As I ventured into my local seafood restaurant recently I was amazed at the amount of people I observed removing the skin from their fish. There seems to be mixed information about whether we should leave our skins on or not. If you’re the sort of person who delights in ripping the crispy skin from a chicken and shoving it in your mouth then this article is for you.
Some of us simply can’t resist the crunchy skin on fresh Tasmanian salmon while others are quick to go for the ‘skin off’ option. For those of you that can’t resist the skin, the good news is that this part of the salmon and the grey part underneath contain a concentrated amount of omega-3 which can help everything from arthritis to depression. Of course, the fat still contains calories so if you are not skin and bone then you might want to skip the outside.
Chicken skin is another juicy part of life that many of us just chook away. When your thrice cooked duck hits the table or when you smell that BBQ chicken in the rotisserie it’s the outside of the bird getting under your skin. It might ruffle your feathers to learn that the majority of fat in chicken skin is actually heart-healthy unsaturated fat. Keeping the skin on chicken won’t drastically increase your calorie intake or your risk of heart disease.
Fruits are another food where the thought of eating the skin might be a little unapeeling. By stripping away the skin on any fruit you are removing the layer that contains the highest concentration of nutrients. Colourful peel on most fruits is where the beneficial phytochemicals are. Most peel is also high in pectin which helps lower blood cholesterol and control blood sugar.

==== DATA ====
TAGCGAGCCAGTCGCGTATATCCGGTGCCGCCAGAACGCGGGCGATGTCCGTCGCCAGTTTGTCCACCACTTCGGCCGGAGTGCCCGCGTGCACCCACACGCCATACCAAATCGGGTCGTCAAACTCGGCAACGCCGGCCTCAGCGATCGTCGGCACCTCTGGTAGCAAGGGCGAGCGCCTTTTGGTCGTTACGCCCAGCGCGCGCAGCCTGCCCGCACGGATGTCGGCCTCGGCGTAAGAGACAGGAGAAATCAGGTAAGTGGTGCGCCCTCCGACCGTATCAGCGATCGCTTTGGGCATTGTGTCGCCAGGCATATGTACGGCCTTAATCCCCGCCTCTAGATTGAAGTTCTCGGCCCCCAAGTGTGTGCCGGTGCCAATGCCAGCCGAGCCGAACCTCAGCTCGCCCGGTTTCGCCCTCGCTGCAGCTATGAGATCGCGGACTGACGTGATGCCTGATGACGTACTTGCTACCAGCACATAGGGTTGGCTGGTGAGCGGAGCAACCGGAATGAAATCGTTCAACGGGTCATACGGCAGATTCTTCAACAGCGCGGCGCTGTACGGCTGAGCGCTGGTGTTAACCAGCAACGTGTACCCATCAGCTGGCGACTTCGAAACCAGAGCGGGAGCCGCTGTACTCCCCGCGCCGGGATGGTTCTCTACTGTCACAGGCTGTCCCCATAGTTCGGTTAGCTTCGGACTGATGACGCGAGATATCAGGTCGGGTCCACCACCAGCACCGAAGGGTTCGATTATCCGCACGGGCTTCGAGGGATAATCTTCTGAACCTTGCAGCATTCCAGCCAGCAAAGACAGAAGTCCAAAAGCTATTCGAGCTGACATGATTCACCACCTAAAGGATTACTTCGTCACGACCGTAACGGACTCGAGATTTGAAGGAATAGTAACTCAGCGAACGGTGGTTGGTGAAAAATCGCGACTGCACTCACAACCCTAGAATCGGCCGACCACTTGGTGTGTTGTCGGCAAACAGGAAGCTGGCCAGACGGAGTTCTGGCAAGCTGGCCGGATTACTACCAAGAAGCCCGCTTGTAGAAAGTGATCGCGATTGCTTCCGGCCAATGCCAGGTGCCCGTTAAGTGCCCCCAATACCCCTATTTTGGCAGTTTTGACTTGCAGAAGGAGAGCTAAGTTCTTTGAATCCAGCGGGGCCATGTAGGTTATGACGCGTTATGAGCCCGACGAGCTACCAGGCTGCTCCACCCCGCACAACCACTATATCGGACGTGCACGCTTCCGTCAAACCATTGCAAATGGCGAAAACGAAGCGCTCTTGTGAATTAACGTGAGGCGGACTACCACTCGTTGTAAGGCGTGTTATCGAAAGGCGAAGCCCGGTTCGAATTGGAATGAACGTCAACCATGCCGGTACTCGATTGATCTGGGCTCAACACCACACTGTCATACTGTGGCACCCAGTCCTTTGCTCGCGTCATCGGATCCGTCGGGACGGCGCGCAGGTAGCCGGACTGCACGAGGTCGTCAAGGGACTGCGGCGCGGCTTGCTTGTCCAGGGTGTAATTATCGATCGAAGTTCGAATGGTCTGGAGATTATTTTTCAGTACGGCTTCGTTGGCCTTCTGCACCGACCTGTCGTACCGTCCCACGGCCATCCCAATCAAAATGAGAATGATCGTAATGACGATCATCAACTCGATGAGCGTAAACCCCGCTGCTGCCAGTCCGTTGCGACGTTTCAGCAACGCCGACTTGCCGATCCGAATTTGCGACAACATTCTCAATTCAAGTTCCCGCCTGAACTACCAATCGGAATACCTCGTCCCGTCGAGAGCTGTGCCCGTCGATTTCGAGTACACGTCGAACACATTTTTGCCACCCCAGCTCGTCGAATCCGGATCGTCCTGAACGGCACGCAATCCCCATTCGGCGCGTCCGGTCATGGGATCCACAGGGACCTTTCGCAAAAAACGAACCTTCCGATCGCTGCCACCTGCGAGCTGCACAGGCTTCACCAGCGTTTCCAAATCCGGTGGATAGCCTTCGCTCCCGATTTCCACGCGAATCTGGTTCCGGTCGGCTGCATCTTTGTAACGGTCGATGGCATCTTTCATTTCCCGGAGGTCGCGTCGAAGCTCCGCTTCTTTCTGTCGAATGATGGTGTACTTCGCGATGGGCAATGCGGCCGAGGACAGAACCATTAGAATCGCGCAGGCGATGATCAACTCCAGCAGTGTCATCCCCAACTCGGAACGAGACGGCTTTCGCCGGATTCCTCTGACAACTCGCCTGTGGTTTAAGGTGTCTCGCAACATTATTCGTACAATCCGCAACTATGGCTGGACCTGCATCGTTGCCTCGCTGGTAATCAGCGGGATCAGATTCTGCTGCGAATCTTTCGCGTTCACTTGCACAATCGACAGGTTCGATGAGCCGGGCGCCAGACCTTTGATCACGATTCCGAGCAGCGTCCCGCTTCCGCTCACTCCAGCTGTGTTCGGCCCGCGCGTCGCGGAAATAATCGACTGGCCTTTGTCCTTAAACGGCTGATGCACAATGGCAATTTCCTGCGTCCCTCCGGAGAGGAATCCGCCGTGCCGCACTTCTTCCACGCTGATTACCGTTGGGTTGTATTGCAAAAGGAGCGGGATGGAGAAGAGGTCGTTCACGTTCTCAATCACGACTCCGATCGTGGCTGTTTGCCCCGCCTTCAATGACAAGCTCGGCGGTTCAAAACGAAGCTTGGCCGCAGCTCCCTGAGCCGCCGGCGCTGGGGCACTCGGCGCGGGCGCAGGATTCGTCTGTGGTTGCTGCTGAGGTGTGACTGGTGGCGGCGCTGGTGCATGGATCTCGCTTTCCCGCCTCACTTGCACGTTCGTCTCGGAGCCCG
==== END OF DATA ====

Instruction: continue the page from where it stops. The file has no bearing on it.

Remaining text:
Not all of us delight in the thought of eating the outside of a lemon or an orange. These fruit peels can be perfectly grated into a salad dressing or baked goods though. This will give you a ton of vitamin C, B6, calcium, magnesium and potassium. The white peel and the flesh is very high in fibre too so don’t peel with so much zest that it disappears.
If your star fruit is more likely to be an apple or pear than a furry kiwi fruit then don’t despair. Apple skins have been shown to help prevent cancer. This is because the majority of antioxidants lie in the skin. The skin of an apple has been shown to have three to four times as many phytonutrients and twice as much fibre as the flesh. The humble pear skin provides antioxidants and anti-inflammatory flavonoids so Packham into your diet too.
Vegetable peel also causes cornfusion among the general public. Potatoes can be washed and cooked and provide more fibre, iron, potassium and vitamin B than the flesh. Carrot skin contains all the carotene and antioxidants. If you don’t see the skin then you won’t see the benefits. Squash, eggplant and zucchini should also be cooked with skin on to gain the greatest number of antioxidants.
Remember to wash your skins to ensure you remove any residual pesticides and dirt. If the thought of leaving the exterior on some foods makes your skin crawl then try grating the skin or eating it in small quantities. The core message is to enjoy your skin wherever you can so you don’t strip any of the benefits from your diet. If you can keep your skins on at the gym then you can also keep them on in the kitchen.